Doing a written exam can be hard work and anxiety inducing. What if you forget everything? What if you get it wrong? What if you get a bad grade?
But if you know why you are doing this written exam — say, in order to get in to your dream course and do what you love — then it is much easier to accept the situation as necessary, and thus manage the stress and hard work.
If you don’t know what the point is, you are going to struggle, be bored, and most likely not do your best work. (How many times have you heard an unenthusiastic fellow student ask the teacher: “Sorry, but how is this relevant to me?” The students who can’t see what’s at stake usually don’t perform well.)
It’s exactly the same when we sing. We need to have a reason!
You: I need to belt this C#!
Your body: Why? It’s really hard!
You: Because.. If I don’t I won’t be a good singer..? Belting high notes is.. important?
Your body: Sigh…
This way of working will get you nowhere.
So next time you are struggling with a section, before you spend hours doing SOVTs, breathing exercises, vowel modifications, and onset training (all of which have their benefits), make sure you ask yourself this:
- Do I know what on earth I’m trying to communicate with this?
- What does this section mean?
- Why is that word so special that it’s written on a high/low/difficult note?
I promise you that that will solve many of your problems vocally, and because you now have a purpose with that section, you will feel much less anxious about it, too.
What Is Your Technique Informed By?
Most students I work with have got in the habit of working a song technically first, and then ‘adding’ the acting or performance on top afterward.
But there is a problem with that.
Precisely when is the song technically polished enough to start adding emotion to it?
Does the belt sound as clean as Idina Menzel? No? Well, not ready for emotions yet!
That’s obviously ridiculous. But you can so easily get stuck in working on various arbitrary technical aspects that you never get on with it.
So let me ask you this to get your out of that vicious cycle: What is your technique informed by?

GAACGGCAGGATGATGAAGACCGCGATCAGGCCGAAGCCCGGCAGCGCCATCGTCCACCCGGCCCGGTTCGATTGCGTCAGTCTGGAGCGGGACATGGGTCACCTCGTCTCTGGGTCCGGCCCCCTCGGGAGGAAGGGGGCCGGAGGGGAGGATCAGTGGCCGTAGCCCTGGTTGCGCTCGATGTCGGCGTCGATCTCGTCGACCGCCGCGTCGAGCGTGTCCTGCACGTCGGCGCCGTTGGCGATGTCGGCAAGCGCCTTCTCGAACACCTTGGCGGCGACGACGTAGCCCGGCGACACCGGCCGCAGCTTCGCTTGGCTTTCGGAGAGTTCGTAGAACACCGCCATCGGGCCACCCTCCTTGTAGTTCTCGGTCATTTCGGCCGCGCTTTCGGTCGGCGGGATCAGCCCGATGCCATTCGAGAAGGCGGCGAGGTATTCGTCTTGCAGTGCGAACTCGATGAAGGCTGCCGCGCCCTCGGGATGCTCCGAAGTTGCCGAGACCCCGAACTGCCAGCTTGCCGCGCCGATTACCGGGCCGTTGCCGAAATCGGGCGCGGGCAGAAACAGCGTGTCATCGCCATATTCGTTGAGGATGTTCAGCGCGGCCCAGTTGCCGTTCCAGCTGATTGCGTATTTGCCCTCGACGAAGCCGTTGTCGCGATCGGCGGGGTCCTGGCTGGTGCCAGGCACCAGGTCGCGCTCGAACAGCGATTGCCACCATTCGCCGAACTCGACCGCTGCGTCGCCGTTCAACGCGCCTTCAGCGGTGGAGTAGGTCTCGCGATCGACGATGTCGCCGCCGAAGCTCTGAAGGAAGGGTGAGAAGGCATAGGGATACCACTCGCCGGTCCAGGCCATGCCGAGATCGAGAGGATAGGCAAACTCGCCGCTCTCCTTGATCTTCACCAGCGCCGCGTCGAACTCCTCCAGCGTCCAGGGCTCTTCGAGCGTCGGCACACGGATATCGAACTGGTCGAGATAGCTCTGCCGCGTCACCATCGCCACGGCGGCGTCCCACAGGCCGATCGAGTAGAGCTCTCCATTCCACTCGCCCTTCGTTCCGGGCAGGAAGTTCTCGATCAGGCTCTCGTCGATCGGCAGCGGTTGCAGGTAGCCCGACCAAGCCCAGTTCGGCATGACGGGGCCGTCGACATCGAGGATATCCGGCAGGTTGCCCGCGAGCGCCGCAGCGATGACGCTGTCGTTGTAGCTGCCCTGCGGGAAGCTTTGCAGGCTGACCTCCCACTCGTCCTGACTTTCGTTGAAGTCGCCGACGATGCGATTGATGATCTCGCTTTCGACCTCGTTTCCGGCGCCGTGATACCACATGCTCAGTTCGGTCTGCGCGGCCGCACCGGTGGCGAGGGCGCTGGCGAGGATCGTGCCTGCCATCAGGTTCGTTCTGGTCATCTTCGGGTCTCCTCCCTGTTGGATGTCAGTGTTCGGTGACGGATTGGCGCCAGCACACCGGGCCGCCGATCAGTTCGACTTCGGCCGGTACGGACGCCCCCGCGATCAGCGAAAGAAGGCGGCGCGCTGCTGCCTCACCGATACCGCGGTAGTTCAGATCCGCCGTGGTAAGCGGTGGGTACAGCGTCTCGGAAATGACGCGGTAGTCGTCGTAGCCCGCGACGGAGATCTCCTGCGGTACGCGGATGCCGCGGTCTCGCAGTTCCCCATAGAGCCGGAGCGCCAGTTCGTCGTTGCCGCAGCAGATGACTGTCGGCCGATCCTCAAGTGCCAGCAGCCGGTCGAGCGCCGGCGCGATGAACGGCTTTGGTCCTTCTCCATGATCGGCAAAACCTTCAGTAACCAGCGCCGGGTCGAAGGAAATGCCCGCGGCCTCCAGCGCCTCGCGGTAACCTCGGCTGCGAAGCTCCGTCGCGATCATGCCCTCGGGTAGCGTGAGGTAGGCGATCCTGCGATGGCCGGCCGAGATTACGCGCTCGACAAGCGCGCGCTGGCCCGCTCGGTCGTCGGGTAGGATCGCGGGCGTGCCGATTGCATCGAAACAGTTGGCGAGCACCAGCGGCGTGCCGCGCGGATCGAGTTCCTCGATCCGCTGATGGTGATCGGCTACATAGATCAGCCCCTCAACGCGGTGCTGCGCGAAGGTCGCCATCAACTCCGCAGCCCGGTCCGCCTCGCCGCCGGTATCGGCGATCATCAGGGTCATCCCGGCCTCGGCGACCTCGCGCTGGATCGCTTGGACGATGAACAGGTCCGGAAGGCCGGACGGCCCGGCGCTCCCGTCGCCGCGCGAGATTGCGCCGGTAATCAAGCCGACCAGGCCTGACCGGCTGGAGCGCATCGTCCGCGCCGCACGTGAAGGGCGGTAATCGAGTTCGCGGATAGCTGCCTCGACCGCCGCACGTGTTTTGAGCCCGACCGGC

What exactly decides that this particular technical element is what is appropriate for this particular moment in the song?
Is your expression serving your technique? Or is your technique serving your expression?
I often hear “I’m not sure whether to belt or head voice this bit,” as if such a technical aspect was to be decided arbitrarily.
I simply ask: “Well, what does the text say? What happened right before in the song? What is the music doing? Focus on that, and then see whether it’s a belt or a head voice that comes out!”
And more often than not, the student finds a whole other colour to their voice that they had not anticipated, and which they much prefer.
Focusing on technique first thus also limits your expressive pallet!
Make sure your technique is serving your expression, and not the other way around!
The Technical Singer — Part 2
I eventually learned that technique not only won’t solve all my problems, it actually also made it less fun to sing.
Over the years as I learned more, I started worshipping the altar of technique more than the altar of joy, and I lost sight of why the hell I started doing this in the first place.
When I let go of technical perfection as the foundation for my singing, I found soooo many other colours in my voice that I had completely abandoned before. I found joy, fun, playfulness, curiosity, and a whole new level of musicianship too. It became easier to improvise, and it mattered less whether I had a ‘good’ or a ‘bad’ vocal day.
Indeed, where before I would spend ages worrying about some technical detail before I could be at ease with a song, I now find that connecting with the emotions, intentions and impulses usually solve those technical issues automatically!
Breathing becomes easier, because we know instantly exactly what the phrase needs.
Tuning becomes easier because the whole system is more relaxed.
Storytelling becomes super engaging, because I know what each lyric means for the character and the song.
The tone is richer, and full of much more colour and variety because we allow ourselves to tap into the unknown. (Cue Idina Menzel)
And then after singing the song in this fully connected way there might still be some technical issues that need addressing, but:
- I will be in a much better position to deal with them,
- I will be having a lot more fun in the process, and
- The song might actually be in great shape to take to the stage or an audition as is, even if there are still a few technical things that could be ironed out (hint: there always is!!), and if I had been stuck in the technical phase, I wouldn’t have discovered this!
And maybe you’ll agree that technique is truly the last thing you need 🙂